Cystic fibrosis is a life-threatening disease that affects at least 100,000 people worldwide. It is caused by a defect in the cystic fibrosis transmembrane regulator (CFTR) gene and presently, 360 CFTR-causing mutations have been identified. Since the discovery of the CFTR gene, the expectation of developing treatments that can substantially increase the quality of life or even cure cystic fibrosis patients is growing. Yet, it is still uncertain today which developing treatments will be successful against cystic fibrosis. This study addresses this gap by assessing the opinions of over 524 cystic fibrosis researchers who participated in a global web-based survey. For most respondents, CFTR modulator therapies are the most likely to succeed in treating cystic fibrosis in the next 15 years, especially through the use of CFTR modulator combinations. Most respondents also believe that fixing or replacing the CFTR gene will lead to a cure for cystic fibrosis within 15 years, with CRISPR-Cas9 being the most likely genetic tool for this purpose.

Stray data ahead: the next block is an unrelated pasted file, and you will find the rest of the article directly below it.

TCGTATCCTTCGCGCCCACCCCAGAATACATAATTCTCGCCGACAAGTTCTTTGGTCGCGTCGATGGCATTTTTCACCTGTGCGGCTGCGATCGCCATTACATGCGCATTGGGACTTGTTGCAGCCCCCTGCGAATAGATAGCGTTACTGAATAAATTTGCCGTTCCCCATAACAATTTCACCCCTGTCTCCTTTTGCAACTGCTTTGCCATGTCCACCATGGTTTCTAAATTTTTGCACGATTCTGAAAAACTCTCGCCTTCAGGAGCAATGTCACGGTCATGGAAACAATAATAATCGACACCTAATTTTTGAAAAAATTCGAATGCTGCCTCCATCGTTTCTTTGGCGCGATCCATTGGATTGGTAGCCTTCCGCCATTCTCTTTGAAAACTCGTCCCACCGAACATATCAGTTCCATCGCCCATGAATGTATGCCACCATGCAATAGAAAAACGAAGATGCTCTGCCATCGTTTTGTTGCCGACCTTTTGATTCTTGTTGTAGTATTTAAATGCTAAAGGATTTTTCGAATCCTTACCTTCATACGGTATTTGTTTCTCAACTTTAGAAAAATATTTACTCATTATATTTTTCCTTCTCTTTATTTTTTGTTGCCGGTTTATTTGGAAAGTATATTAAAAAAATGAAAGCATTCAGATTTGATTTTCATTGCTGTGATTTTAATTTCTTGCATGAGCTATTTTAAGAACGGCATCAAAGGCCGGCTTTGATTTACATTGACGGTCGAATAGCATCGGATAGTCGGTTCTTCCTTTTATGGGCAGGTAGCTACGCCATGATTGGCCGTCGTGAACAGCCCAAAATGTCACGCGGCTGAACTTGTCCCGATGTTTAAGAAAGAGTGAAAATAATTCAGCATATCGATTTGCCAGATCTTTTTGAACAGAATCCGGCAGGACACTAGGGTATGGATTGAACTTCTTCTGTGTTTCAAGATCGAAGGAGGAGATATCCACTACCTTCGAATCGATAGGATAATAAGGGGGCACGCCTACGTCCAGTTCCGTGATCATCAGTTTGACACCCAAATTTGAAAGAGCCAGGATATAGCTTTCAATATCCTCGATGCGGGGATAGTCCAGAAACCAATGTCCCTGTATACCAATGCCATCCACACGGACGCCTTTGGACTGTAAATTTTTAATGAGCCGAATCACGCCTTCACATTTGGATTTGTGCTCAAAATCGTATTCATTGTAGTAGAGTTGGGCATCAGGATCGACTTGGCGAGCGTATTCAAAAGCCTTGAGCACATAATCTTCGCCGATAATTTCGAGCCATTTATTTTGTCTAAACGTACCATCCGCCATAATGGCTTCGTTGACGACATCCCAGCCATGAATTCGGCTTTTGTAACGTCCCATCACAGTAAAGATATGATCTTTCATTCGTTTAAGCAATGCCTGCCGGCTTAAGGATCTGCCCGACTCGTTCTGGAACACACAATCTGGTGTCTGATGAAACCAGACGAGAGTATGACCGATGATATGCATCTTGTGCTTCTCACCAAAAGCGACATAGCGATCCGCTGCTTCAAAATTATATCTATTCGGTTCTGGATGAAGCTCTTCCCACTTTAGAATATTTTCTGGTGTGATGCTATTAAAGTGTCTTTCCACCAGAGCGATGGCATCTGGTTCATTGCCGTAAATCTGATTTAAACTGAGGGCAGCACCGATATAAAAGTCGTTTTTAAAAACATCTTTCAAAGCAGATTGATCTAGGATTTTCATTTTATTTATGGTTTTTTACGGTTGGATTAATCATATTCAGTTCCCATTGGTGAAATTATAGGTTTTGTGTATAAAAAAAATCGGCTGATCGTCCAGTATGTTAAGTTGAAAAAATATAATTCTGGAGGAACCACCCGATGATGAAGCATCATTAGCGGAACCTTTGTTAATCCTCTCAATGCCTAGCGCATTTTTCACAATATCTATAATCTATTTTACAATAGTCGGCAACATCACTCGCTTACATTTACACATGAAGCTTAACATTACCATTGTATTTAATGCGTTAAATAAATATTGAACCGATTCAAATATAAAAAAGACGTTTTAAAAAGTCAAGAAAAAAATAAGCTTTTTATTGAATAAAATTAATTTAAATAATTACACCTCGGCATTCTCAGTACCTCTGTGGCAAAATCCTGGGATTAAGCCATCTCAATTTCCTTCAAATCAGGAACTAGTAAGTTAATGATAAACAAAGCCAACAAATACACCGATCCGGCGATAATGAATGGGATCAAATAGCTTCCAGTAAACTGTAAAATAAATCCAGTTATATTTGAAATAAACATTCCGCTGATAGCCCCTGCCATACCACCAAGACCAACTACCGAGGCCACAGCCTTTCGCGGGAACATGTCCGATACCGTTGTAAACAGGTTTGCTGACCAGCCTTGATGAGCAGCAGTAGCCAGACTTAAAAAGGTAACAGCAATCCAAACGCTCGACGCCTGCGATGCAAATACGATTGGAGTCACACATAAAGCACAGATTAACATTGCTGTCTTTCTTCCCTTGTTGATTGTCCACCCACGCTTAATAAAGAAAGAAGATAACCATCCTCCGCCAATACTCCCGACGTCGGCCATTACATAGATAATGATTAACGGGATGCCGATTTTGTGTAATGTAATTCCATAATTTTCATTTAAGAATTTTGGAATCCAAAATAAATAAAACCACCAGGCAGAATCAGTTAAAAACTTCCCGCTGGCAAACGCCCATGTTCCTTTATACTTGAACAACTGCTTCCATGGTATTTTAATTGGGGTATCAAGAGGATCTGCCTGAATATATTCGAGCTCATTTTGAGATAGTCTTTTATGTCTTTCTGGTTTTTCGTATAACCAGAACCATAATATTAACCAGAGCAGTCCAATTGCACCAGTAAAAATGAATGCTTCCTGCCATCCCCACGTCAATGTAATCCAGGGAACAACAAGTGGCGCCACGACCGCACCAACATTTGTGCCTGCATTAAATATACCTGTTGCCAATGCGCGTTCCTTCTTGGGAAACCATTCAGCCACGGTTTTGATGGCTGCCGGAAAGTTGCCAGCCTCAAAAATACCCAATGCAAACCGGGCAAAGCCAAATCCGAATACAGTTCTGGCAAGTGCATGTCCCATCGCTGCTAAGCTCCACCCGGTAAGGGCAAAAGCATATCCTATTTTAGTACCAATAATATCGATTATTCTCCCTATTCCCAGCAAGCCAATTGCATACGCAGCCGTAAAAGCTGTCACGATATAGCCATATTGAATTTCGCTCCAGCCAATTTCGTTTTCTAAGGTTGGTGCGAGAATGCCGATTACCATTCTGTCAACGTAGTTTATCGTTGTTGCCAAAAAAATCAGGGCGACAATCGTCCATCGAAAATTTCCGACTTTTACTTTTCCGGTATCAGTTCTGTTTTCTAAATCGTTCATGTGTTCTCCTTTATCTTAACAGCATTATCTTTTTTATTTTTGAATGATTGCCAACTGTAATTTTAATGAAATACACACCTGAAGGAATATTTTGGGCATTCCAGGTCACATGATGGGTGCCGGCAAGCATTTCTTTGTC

Anticipating New Treatments for Cystic Fibrosis: A Global Survey of Researchers

Terlizzi, Vito;Laselva, Onofrio;
2022

Abstract

Cystic fibrosis is a life-threatening disease that affects at least 100,000 people worldwide. It is caused by a defect in the cystic fibrosis transmembrane regulator (CFTR) gene and presently, 360 CFTR-causing mutations have been identified. Since the discovery of the CFTR gene, the expectation of developing treatments that can substantially increase the quality of life or even cure cystic fibrosis patients is growing. Yet, it is still uncertain today which developing treatments will be successful against cystic fibrosis. This study addresses this gap by assessing the opinions of over 524 cystic fibrosis researchers who participated in a global web-based survey. For most respondents, CFTR modulator therapies are the most likely to succeed in treating cystic fibrosis in the next 15 years, especially through the use of CFTR modulator combinations. Most respondents also believe that fixing or replacing the CFTR gene will lead to a cure for cystic fibrosis within 15 years, with CRISPR-Cas9 being the most likely genetic tool for this purpose.
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Utilizza questo identificativo per citare o creare un link a questo documento: https://hdl.handle.net/11369/418209
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